Let me digress for a moment about the realities of ‘deferred’ fees. I have done this on every film except ‘The Man Who Cried.’ It means that during the working process itself you don’t get paid, and then, in theory, when the film is sold, following payment of the sales agent’s commission and expenses, and whatever repayment has been negotiated with your investors, you get your fee, or part of it, somewhere down the line. But with YES, on which I worked fulltime for four years (and deferred my fees) I have yet to earn a penny. The ‘expenses’ of sales agents and distributors and payments to other investors had eaten up all the worldwide income from the film before my fees were paid. If the film had been a spectacular box office and financial success, then the situation would be different. But the reality of "independent" filmmaking, outside of mainstream genres, is that this very rarely happens. In the meantime, most film financiers now expect filmmakers to defer part or all of their fees, especially on low-budget productions. After a while this accumulates as a form of personal debt from which it is hard to escape. I have accepted it as the cost of working on films which are for me a personal, poetic and political necessity. And it is not the kind of thing one advertises, as for most people the idea of sympathy for the financial woes of filmmakers is, understandably, a laughable concept.

So, back to RAGE.
Having decided to go for it and make the film for the cash available without exploiting anyone – except, arguably ourselves - (though depending on the generosity and commitment of the actors and crew to work for very much less than they could earn elsewhere) we had, nevertheless, a film in the digital can and a theoretical budget for finishing it. This is where the million dollar figure comes in. On paper, if everyone was paid, including the costly post-production laboratory expenses of taking a digitally filmed movie through to 35mm print and commercially projectable digital format (the varying realities of current international cinema projection now demand both), with the sound mixed in a large enough studio to know what it would sound like in a big cinema, we arrived at the sum of a million dollars, more or less.

In the interests of transparency I can tell you that that sum includes my deferred fees of $50,000 for writing the script and $50,000 for directing. This represents about three full time years of work (plus the unpaid publicity tours which independent films depend on to generate press coverage.) At an average of $30,000 a year this works out at about the same as my assistants and less than the production managers. However, because of the deferment structure I have not yet received a cent of either fee, and neither have the two producers whose fees are, on paper, $50,000 each. On the contrary, I have borrowed on my apartment in London, which already has a hefty mortgage, in order to complete the film, and so am in personal debt to the tune of $175,000. This is described as the filmmakers’ ‘investment’ in the film (deferred fees are not counted as investment).The UK Film Council will eventually have contributed $300,000 (they committed in principle to join in the financing just after the first private investor, but the complexities of finalising the deal and completing the paperwork that UKFC requires meant that we had finished the edit before any cash appeared.) The issue of ‘cash-flow’ in independent cinema is often complicated. It seems that almost invariably filmmakers end up borrowing to get things done and pay the bills.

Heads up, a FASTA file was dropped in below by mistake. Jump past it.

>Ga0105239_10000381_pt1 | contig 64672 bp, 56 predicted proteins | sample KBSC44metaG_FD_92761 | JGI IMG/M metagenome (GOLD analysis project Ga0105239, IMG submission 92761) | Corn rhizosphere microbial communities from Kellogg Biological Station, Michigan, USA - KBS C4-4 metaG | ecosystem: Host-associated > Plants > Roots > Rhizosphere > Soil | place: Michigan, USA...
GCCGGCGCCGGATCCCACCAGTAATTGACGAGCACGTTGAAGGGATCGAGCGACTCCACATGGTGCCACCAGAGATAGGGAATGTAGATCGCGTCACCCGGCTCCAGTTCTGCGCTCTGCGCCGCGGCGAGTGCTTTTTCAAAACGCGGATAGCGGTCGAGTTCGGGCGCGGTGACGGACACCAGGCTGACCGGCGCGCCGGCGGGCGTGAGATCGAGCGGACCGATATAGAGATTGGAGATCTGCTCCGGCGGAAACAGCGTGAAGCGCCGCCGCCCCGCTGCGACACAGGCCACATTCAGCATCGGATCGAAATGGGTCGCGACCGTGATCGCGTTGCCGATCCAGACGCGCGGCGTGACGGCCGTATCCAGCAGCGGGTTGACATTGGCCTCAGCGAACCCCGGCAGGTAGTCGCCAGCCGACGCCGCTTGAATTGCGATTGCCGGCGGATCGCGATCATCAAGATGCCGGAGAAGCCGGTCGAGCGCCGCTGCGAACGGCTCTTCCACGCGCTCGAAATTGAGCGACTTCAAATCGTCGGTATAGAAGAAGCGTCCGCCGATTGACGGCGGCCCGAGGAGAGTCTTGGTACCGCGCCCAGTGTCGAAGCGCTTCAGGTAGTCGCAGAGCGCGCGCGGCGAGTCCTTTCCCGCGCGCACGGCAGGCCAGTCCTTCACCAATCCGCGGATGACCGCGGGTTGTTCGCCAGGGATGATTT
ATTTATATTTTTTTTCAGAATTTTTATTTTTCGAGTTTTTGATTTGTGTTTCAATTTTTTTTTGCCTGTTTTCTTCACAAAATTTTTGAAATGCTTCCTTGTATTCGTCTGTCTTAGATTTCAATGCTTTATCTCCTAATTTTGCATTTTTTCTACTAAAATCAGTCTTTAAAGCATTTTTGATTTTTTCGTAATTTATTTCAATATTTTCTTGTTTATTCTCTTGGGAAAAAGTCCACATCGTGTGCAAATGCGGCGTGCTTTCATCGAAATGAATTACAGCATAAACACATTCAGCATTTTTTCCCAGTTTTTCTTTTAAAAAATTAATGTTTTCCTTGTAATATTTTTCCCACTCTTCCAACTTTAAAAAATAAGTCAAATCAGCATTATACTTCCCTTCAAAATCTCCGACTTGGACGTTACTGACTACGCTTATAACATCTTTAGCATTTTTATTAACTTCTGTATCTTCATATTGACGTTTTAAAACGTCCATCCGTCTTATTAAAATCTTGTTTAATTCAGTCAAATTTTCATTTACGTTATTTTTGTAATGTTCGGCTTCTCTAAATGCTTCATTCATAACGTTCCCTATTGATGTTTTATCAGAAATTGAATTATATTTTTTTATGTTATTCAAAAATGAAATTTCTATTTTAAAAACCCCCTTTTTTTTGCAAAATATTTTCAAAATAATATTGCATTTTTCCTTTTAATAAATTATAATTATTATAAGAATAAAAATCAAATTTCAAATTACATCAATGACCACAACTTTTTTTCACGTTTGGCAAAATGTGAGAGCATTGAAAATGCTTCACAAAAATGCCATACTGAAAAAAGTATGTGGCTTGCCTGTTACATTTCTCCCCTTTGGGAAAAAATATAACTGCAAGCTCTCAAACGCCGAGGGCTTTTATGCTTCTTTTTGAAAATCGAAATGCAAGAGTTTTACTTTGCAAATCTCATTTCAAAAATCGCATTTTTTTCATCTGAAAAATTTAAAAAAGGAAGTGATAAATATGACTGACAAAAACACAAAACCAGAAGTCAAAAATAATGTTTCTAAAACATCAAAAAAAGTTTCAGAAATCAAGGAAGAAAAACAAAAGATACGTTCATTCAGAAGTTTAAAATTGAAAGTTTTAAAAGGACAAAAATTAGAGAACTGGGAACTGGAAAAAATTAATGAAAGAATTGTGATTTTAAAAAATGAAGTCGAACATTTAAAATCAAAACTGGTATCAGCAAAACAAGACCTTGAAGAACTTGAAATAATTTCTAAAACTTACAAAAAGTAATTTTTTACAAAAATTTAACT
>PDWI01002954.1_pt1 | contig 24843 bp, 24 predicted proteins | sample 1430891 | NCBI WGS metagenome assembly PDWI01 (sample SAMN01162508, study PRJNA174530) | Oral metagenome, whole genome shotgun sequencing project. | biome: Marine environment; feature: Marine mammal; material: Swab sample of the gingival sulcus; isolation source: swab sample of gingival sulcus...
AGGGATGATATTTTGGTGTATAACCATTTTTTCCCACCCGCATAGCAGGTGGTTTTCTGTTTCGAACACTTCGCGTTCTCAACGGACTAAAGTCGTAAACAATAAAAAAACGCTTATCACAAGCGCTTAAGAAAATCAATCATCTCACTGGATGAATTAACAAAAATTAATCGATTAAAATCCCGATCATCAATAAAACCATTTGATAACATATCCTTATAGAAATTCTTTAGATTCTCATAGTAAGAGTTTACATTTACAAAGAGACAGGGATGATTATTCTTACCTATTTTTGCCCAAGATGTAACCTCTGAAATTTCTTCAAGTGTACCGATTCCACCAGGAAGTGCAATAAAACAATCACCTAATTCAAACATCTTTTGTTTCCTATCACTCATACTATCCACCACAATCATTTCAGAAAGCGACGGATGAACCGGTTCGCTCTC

So, to recap, the breakdown of costs of RAGE falls as approximately $325,000 to shoot and $450,000 to edit, grade, sound mix and “deliver” the film (in the multiple formats which sales agent routinely require) plus $225,000 in (100% deferred) producer, director and production company fees.

It is hard to imagine how it could have been made any cheaper. When I started making films we all worked for nothing and I scrounged out-of-date film-stock and free editing time in cutting rooms at night; I also printed my own early 16mm films. ‘Thriller’, for example, cost about $3000 made in this way. But there are only so many times one can ask for absolute favours from friends. Crew members have rent to pay, families to feed. I think filmmaking is a serious job and a worthwhile contribution to the lives of others. I think people deserve to be paid. That includes me, of course, but it seems that what Hollywood producers call ‘passion projects’ (seriously, they do) necessitate personal sacrifice from the initiators…a kind of devotional attitude.

Arguably, one could make a film cheaper by doing it digitally from start to finish, involving almost no-one else, and putting it out on the internet. This may be the way forward for some types of film, and we discussed it as a strategy for RAGE. (It remains part of the plan). However there is a counter-argument to the digital cottage industry approach. Even a film like RAGE, by having such a small crew (I operated the camera myself, for example) does in a sense steal work from others who would otherwise be employed in one capacity or another. A film is not a solitary process, like writing a book or painting. It is a collaborative medium, an interface of art and industry, and therefore money is involved for those people – from sound recordists to editors to lab technicians – who depend on being paid.